May 11, 2010 | 2:45 pm
Posted by Dr. Michael Berenbaum
Ed Koch was the long time mayor of New York and a former Congressman. He has been in New York politics and he surely knows the rough and tumble of the political world. One of Israel staunchest supporters, he is quick to attack anyone, even President Obama, who is critical of Israel.
So attention must be paid when Koch proposes a solution to the thorny problem of Jerusalem. He begins with five basic assumptions:
Jerusalem must remain unified; It must remain the capital of Israel; The political needs of its diverse citizens, Arab and Jew, Christian, Muslim and Jew, must be considered; The Holy City is sacred to Jews, Christians and Moslems; • The Palestinians want Jerusalem as their capital as well.
How can all of these seemingly contradictory needs be satisfied?
Koch borrows from his experience in New York City and recommends a Borough System. New York has five Boroughs of unequal size and population and dare we say it – of unequal importance. But it is one city. And the needs of the city are met – sometimes well and sometimes poorly by basic political struggles.
To situate the new Palestinian capital in that part of East Jerusalem that is occupied overwhelmingly by Palestinians, allow the inhabitants of East Jerusalem—Jews, Christians, Muslims and those living elsewhere in the city—to pick the state to which to pledge their allegiance and to cast two votes - one in municipal elections for one mayor to govern the entire city of Jerusalem, and a separate vote in national elections related to the Jewish and Palestinian states living peacefully side by side.
Jews living in the Arab Borough of the old city Jerusalem can choose Israeli citizenship. Presumably the Neturei Karta could chose Palestinian citizenship as well. And Arabs could choose the citizenship they desire. The city would remain free and open and the City Council would reflect the needs of its constituents and have to work together to make the whole city work.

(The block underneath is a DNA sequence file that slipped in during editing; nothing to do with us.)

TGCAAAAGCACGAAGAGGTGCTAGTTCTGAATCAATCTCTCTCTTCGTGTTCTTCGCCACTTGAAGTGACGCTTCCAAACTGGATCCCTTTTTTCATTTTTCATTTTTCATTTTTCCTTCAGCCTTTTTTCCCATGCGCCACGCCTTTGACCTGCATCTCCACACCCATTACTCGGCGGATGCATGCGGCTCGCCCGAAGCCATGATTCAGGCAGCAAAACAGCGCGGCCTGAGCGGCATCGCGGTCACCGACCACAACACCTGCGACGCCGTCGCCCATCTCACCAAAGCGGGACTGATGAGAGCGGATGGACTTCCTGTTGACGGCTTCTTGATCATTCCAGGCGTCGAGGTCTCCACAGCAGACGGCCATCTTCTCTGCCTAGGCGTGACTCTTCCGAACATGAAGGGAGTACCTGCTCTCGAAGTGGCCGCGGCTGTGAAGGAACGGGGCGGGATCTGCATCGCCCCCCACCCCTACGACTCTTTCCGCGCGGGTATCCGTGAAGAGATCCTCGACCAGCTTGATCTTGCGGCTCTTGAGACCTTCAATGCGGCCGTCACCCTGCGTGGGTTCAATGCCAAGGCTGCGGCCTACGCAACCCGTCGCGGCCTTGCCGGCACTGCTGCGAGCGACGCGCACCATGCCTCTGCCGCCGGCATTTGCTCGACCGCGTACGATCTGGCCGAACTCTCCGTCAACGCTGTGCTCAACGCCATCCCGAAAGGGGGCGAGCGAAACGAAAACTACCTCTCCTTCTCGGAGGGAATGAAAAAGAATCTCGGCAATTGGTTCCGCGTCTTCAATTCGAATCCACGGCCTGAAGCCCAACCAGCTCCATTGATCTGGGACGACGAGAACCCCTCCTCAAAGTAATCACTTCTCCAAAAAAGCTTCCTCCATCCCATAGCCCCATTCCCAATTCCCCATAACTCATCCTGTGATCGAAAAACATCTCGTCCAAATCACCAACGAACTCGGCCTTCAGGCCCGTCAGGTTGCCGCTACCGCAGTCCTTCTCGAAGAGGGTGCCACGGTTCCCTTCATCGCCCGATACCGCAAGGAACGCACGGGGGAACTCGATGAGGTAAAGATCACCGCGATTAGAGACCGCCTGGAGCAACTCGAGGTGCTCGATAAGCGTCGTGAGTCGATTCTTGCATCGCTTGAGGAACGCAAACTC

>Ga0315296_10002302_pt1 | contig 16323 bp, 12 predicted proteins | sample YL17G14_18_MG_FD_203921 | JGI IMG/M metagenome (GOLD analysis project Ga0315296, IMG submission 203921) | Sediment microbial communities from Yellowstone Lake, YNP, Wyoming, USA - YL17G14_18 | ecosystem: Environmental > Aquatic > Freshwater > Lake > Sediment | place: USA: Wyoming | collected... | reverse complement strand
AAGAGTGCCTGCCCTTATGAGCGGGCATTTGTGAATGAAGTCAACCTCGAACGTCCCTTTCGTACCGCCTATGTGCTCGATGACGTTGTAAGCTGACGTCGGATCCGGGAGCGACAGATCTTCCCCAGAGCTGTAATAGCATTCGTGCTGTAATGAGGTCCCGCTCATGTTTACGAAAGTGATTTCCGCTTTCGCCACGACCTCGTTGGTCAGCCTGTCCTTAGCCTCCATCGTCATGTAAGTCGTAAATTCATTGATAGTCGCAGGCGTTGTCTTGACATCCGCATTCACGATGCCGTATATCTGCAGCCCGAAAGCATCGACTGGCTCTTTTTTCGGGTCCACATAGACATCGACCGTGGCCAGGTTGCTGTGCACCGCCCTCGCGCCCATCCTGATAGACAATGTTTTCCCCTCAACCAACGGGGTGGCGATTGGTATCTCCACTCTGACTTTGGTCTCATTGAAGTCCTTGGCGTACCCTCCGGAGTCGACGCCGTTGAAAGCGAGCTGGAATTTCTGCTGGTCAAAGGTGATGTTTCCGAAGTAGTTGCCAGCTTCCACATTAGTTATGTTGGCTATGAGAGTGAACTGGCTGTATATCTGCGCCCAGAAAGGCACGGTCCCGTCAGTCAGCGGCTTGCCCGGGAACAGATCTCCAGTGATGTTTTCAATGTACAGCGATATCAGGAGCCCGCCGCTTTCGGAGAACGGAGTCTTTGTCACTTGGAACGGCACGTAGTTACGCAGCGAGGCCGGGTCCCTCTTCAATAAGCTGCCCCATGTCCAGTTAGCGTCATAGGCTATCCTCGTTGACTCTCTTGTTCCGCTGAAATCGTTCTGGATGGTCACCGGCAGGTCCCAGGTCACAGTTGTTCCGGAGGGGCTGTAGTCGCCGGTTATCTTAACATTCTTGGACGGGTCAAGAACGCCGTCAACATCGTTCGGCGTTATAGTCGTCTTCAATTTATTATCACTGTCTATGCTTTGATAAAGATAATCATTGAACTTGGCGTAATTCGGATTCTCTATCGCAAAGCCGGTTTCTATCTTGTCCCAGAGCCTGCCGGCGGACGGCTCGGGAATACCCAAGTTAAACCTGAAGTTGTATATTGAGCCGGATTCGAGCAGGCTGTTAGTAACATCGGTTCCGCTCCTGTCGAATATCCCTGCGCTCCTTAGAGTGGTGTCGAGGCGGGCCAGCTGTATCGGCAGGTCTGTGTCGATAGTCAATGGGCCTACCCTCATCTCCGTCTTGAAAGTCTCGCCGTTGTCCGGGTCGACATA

I don’t know if Koch’s proposal will work but it does show that once the issue is engaged, once serious thinkers think about it seriously, new possibilities arise.
Just a fortnight ago, another of Israel’s most ardent supporters, the Nobel Prize Winner Elie Wiesel wrote an appeal on Jerusalem. Jerusalem is above politics, the sage wrote. Jerusalem should be left to last; the memories too deep, the issues too irreconcilable. He made a forceful case for Jewish memory, but did treat Christian or Moslem memories. His misstated some basic facts – Arabs can not live anywhere they want is Jerusalem—but Wiesel is a poet and story teller.
Only politics can solve the issue of Jerusalem, not crude crass and unimaginative politics, but wise and visionary politics.
Koch instead proposes that Jerusalem be moved to the top of the agenda. The Psalmist said; “If I do not raise Jerusalem,,,”
New York crusty old former mayor has given us a gift for Jerusalem Day, the day that Jerusalem was unified 43 years ago tomorrow.
If Jerusalem can be solved, then anything is possible.
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